Kiki is a witch. When she turns 13, she has to leave home to spend a year away practicing her arts and providing services for the common people. So she packs some stuff and goes off on her flying broomstick, her (very cute) talking black cat Jiji in tow. They come to a quaint town by the sea, and after finding out that the town has no witch, Kiki decides to stay. She runs an errand for the owner of a bakery, and the woman offers her a place to sleep. Kiki also sets up shop in the bakery - a slightly unconventional delivery service. She loses her witch powers somewhere in the middle of the movie, but I haven't been able to figure out why ^_^;. My guess is that all the negative feelings she feels towards the ungrateful girl who doesn't appreciate her grandmother's birthday gift sorta bogs her down, so she can't fly anymore. I also seem to remember seeing on some website or other that it's cos she lost her confidence or something. She is also unable to talk to Jiji anymore. In the end, she regains her powers when she has to rescue her friend who has got himself into a perilous situation. But even with her powers back, Jiji never talks to her anymore. I think it's because she has grown up and has made "real" friends with the other kids in the town, so it's no longer necessary for her cat to talk to her. I was struck by how utterly and staggeringly optimistic this anime was. Y'know, everyone in it is a good samaritan, they live simple, content lives, they reach unceasingly for the stars and often succeed, and pearls of wisdom drop from their mouths in everyday conversations. Do people like that really exist?

Bishoujo Senshi Sailormoon

The first anime I watched that I knew was anime. Of course, there were Doraemon, Simba (or was it Kimba?), Voltron and its various permutations, and Gatchaman before that, but I was too young then to realize or to care that they were anime. And then there was this one time when I woke up early in the morning and switched on the TV, and was greeted with blood spattering everywhere and human appendages flying in the air. The first thought that crossed my mind was, "This stuff is for kids?!" (Later found out that the anime in question was 8-Man After). The difference between violence in American cartoons and violence in Japanese cartoons is, I think, that the former consists of "Bang! You're dead" scenes, where no matter how injured you are, you don't bleed at all, while the Japanese likes blood. Lots of it. Or whatever. I'm digressing, aren't I? Sailormoon is about a 14-year-old girl, Tsukino Usagi, who transforms into a, ahem, "pretty soldier of justice" who, in the name of the moon, vanquishes bad guys left and right. I watched the first and second seasons. I really did enjoy the first season of the show, bringing, as it did, a breath of fresh air from the monotonous American cartoons (it is very scary indeed when all the villains in American cartoons somehow manage to speak with a foreign accent - usually supposed to signify evil warlords from tiny Baltic countries, but wannabe-Hitlers from Germany, triad bosses from Hong Kong and fundamentalists from the Middle East would serve as well). I thought Usagi was really funny, and sweet, and kind, and I liked her a lot. Then she went and fell in love with that conceited, self-absorbed, pathetic excuse for a hero ^^;;;. I don't like Capeboy. Enough said. I've heard mention that there are some feminist themes in Sailormoon, but I somehow doubt that a show about a bunch of schoolgirls in miniskirts fighting villains while strategically placing themselves in panty-shot poses are going to strike a blow for women's lib anywhere ^_^. That said, it's an entertaining show... just switch off the light upstairs when you're watching it.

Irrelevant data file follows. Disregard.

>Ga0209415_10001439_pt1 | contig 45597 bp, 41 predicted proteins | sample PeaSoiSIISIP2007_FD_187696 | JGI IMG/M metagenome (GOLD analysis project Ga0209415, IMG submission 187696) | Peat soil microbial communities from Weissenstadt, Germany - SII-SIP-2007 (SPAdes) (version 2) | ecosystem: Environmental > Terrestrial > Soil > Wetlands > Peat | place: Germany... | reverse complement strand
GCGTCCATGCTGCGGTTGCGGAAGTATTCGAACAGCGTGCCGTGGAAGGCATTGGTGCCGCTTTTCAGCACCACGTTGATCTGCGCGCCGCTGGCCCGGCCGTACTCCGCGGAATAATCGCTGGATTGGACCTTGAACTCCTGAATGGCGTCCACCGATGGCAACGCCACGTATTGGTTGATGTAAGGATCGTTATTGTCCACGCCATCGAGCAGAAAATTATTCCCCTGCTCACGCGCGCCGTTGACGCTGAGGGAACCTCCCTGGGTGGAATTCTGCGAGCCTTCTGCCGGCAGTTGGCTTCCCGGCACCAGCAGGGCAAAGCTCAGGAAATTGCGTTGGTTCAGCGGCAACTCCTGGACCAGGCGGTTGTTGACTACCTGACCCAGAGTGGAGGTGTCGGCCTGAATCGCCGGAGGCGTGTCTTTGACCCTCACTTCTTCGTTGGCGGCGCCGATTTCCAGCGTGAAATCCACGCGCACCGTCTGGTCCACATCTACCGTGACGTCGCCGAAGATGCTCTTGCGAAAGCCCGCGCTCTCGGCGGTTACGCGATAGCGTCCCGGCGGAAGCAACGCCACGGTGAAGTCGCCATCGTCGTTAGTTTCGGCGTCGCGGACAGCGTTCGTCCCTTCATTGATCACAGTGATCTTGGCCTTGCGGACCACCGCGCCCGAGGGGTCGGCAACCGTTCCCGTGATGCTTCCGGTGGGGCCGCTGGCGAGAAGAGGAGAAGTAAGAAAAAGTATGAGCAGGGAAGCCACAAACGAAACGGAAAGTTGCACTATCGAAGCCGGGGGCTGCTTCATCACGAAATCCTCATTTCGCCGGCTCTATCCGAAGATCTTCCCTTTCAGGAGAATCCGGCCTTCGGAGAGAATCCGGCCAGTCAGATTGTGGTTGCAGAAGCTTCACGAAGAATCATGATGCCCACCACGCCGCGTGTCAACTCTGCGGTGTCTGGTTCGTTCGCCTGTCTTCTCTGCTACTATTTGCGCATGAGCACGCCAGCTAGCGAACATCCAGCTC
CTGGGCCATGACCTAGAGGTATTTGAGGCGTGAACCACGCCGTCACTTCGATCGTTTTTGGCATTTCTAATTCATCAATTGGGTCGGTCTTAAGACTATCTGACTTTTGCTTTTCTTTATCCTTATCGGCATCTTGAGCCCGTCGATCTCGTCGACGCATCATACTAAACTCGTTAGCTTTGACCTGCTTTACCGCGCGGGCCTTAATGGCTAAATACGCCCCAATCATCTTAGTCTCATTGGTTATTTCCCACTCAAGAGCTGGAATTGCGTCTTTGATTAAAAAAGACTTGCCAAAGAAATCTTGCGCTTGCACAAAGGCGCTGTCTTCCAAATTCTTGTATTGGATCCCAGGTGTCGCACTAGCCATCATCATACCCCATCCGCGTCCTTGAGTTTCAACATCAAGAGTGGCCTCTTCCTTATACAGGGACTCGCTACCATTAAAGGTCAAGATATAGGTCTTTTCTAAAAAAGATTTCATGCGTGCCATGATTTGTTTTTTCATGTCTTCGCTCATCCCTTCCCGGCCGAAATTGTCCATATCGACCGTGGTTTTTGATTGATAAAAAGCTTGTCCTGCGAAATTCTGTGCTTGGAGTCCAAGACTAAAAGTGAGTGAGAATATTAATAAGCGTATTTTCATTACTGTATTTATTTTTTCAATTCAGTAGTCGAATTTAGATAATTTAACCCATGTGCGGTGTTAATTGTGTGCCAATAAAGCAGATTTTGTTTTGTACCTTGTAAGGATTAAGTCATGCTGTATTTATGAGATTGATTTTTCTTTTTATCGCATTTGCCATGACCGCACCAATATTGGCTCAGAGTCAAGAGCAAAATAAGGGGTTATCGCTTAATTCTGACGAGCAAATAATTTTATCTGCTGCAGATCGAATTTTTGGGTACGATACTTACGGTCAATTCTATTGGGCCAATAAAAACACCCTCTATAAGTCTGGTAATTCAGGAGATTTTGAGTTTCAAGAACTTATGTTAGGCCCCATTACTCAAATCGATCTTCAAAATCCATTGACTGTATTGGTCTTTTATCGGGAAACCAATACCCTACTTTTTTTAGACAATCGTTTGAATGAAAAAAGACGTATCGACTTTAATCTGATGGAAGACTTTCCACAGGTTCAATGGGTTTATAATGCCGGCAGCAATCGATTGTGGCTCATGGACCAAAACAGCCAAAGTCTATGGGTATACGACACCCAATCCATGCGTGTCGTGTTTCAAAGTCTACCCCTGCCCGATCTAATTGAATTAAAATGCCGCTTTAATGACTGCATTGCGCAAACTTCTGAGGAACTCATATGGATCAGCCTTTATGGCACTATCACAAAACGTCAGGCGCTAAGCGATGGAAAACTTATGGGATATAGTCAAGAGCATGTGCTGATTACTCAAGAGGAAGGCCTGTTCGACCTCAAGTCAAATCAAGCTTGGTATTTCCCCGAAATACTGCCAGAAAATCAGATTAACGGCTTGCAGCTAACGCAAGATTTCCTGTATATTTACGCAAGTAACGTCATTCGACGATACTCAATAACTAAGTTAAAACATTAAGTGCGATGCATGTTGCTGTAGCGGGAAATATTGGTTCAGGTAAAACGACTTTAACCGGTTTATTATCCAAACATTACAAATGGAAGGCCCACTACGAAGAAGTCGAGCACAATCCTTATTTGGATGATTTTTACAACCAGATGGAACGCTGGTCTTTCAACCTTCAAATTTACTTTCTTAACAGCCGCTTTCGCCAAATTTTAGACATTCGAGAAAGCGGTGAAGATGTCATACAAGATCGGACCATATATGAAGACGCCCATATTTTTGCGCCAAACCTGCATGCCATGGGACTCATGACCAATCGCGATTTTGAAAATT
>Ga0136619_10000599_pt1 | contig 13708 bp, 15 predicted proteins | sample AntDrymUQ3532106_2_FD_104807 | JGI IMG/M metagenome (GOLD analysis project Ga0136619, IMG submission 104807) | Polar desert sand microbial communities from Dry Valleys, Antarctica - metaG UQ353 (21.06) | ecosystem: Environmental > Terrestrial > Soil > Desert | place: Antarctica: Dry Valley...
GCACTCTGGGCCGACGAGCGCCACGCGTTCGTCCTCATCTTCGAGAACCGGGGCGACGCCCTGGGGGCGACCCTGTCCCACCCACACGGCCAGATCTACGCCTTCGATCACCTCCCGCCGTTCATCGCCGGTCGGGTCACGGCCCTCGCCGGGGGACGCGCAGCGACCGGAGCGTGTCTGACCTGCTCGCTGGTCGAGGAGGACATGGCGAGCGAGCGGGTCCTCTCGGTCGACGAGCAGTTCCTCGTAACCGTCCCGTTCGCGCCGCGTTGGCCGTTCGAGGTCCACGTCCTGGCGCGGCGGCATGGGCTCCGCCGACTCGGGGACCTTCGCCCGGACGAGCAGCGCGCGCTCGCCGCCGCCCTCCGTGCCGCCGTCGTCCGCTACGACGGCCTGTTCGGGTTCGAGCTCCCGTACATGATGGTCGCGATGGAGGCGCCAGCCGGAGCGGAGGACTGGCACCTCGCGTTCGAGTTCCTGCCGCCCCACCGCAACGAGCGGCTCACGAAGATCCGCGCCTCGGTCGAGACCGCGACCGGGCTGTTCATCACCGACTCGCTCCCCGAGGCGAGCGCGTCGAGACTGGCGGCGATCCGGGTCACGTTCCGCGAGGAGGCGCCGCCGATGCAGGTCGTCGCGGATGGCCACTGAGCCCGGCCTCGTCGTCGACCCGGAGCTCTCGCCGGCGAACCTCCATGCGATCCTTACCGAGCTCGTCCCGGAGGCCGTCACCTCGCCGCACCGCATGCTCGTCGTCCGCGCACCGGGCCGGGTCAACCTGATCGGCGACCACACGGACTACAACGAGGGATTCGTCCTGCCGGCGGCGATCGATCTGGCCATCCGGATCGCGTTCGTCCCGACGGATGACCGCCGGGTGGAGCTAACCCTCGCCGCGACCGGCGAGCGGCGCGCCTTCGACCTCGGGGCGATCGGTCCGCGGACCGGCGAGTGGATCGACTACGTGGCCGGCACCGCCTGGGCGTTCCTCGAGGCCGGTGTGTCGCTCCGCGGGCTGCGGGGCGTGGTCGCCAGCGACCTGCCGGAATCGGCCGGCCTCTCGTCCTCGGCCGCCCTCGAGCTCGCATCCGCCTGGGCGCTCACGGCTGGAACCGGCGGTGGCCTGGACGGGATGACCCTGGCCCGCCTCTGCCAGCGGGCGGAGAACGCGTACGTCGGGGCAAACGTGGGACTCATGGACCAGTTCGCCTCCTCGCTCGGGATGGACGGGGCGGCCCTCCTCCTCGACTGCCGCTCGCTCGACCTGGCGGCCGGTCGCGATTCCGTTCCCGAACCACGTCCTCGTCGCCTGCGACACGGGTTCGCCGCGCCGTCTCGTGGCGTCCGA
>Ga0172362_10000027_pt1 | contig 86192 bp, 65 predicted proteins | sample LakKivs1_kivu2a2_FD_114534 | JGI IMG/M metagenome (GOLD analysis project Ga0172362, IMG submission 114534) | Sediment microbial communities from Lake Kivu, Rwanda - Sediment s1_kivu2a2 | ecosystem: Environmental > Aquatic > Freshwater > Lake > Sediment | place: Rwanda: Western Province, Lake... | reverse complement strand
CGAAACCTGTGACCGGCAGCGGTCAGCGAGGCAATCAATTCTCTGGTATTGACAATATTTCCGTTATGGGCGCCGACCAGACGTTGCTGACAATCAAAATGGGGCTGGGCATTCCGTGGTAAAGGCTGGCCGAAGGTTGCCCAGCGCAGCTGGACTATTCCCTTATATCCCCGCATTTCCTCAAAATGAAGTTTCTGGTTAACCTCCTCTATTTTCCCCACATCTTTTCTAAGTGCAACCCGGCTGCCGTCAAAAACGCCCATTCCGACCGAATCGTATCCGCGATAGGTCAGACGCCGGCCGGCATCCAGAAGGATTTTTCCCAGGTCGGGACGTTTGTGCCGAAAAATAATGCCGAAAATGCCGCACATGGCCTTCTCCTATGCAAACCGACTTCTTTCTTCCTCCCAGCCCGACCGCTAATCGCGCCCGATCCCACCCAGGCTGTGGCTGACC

Note that this is Dragonball, with no extra alphabets attached to the end of it. This is a typical shounen anime - hero goes on a quest, fights, meets allies, fights, meets females (one or more of which will become the love interest), joins tournaments to see who will be the strongest, trains so that he will become the strongest, fights, fights, and fights some more. The hero is a kid named Goku who has a monkey tail and is from another planet. Btw, Son Goku is actually the Japanese name for the monkey god in Chinese legend, Sun Wukong, who is in turn, an adaptation of the monkey deity Hanuman from the pages of the Ramayana. I think Chi-chi (the love interest) may also have come from Chinese myth - the Iron Fan Princess whose husband was the Buffalo God. Journey to the West, the mythic arc in which all these characters abound, is a wonderful story... read it if you have the chance. Or better yet, watch the live-action adaptation.

Ghost in the Shell

The thing about deep, philosophical anime is that you get lost about ten minutes into the movie. Or at least I did anyway. At least this is in English and has English subtitles (inexplicably), which is better than watching EVA in Cantonese, which made me even more directionally-challenged than ever. The year is 2029 AD, and Kusanagi Motoko is the no-nonsense, ass-kicking cyborg major of Section 9. Section 9 is currently involved in a case involving the Puppetmaster, who I think turns out to be an entity self-evolved from the, er, net of information or some thingamajiggy. I guess the theme of the movie's got something to do with technology and humanity and how the two coexist together... profound stuff, I'm sure, but I was more fascinated with the visuals than the profundity. The art is really great, but one thing that I seriously object to in the anime is the amount of nudity present. I don't find nudity objectionable in general, but I do find sexist nudity highly irritating. Naked women abound, but you don't even see a bare-chested man. When the guy wants to be invisible, he just has to throw this overcoat around himself, but when Major Kusanagi wants to be invisible, she has to strip. Yeah, right. Not to mention the long, lingering shots on the various parts of her nude body, including her butt, crotch and breasts. Come now, if there must be nudity, let everyone be naked regardless of sex! Even the Puppetmaster, who has a man's voice, somehow manages to find residence in a female cyborg body, whoopee, more opportunity for bare breasts. Even the translator whom the Puppetmaster did something to, is female cos she has to be strapped down and gets wires inserted into her body. Coincidence maybe, but very suspicious. There's a glaring lack of men strapped down unconscious with wires inserted into their bodies, or in any position of vulnerability at all, actually. I do still prefer Cantonese dubs to any other dubs. Kusanagi sounds like she's reciting a textbook in class and, I'm sorry, but her pronounced American accent just gets on my nerves.

Note: Most of the anime I watch are dubbed in Cantonese, some are in English or Mandarin, some are in raw Japanese.